Justice Joan Madden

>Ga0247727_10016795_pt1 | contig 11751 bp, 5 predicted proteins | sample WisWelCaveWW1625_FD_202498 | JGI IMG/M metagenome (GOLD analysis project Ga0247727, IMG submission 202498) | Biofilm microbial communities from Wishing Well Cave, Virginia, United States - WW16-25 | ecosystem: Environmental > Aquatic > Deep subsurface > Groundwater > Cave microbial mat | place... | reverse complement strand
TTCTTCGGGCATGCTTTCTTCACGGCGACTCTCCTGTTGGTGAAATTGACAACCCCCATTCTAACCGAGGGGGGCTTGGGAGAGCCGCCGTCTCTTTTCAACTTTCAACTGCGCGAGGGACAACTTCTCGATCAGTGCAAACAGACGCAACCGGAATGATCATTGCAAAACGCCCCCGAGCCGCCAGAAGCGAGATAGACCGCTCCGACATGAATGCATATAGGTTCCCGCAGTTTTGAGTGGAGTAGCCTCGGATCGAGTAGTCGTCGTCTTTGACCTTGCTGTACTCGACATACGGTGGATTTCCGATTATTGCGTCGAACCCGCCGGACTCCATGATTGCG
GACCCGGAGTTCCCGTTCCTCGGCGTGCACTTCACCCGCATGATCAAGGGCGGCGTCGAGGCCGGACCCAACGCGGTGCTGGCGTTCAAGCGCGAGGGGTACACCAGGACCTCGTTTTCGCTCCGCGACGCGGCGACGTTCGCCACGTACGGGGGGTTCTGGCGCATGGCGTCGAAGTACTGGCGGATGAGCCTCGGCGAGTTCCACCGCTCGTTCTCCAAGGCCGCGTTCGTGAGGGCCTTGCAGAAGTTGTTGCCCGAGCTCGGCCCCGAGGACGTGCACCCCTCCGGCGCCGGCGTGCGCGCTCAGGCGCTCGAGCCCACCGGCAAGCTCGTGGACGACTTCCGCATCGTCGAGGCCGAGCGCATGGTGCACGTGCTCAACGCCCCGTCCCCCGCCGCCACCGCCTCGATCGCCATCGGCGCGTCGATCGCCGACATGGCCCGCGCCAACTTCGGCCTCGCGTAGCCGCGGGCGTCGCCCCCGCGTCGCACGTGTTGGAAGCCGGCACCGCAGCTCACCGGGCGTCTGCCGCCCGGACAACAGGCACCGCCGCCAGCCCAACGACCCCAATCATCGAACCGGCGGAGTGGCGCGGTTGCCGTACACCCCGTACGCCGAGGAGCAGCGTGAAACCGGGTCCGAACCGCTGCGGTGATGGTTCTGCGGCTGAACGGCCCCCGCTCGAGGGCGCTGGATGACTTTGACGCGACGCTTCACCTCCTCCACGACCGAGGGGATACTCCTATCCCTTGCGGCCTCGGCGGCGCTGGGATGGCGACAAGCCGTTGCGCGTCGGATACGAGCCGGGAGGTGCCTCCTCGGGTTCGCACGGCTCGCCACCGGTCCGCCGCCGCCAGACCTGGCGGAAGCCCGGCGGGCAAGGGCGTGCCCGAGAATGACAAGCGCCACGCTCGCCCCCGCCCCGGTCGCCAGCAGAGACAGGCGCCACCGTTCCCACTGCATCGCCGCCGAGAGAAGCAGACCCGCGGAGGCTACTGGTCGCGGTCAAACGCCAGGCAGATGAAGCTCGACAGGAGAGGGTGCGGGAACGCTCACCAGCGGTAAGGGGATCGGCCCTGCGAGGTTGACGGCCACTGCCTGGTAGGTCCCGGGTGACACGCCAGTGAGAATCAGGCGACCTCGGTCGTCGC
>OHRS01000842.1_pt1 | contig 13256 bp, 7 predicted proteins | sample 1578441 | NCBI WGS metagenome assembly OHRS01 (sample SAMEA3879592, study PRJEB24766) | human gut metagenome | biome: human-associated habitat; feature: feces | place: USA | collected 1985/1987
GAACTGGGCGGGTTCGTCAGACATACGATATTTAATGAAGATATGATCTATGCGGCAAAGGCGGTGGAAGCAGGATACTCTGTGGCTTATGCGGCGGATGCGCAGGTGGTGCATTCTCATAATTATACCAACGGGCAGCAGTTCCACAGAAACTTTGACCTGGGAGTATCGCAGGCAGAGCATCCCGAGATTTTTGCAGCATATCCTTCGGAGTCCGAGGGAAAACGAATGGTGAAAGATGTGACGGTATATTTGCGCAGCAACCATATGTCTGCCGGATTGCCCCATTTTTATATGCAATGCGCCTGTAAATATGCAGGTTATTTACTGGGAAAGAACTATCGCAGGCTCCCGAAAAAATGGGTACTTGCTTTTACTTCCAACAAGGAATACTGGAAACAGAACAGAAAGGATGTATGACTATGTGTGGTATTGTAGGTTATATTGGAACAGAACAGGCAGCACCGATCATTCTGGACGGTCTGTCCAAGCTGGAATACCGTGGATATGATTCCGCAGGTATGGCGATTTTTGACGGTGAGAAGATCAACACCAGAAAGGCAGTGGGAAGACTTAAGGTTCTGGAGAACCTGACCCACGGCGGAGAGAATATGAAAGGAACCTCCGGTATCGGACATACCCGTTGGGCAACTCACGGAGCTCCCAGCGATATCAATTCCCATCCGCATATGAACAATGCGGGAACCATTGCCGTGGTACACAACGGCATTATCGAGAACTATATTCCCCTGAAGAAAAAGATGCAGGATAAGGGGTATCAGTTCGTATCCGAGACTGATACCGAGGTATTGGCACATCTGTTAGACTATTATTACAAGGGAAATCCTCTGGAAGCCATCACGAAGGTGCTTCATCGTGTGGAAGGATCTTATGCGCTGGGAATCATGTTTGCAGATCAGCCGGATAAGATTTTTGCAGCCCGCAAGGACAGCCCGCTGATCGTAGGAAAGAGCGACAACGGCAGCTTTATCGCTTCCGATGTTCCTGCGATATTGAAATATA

Napoli, Kaiser & Bern (NKB) and its lawyers sought a protective order quashing a subpoena seeking to further depose Napoli as well as the production of documents. Connolly sued his ex-employer, NKB, and some of its members, alleging he was wrongfully discharged for refusing to participate in a “cover-up.” Defendants argued Connolly was not entitled to a second deposition of Napoli as he was already produced twice and Connolly filed his note of issue 18 months ago. The court found the subpoena seeking the earnings for all associates, attorneys and partners previously employed by NKB was overly broad and burdensome. Yet it stated some documents sought were potentially relevant to the amount of damages to which Connolly may be entitled, also noting, contrary to defendants’ contention, a prior court’s decisions granting defendants a protective order was not law of the case as the documents considered there were not sought here. Further, the court noted to obtain the discovery sought, the note of issue must be vacated as there were no unusual or unanticipated circumstances warranting permitting such discovery after the note of issue was filed.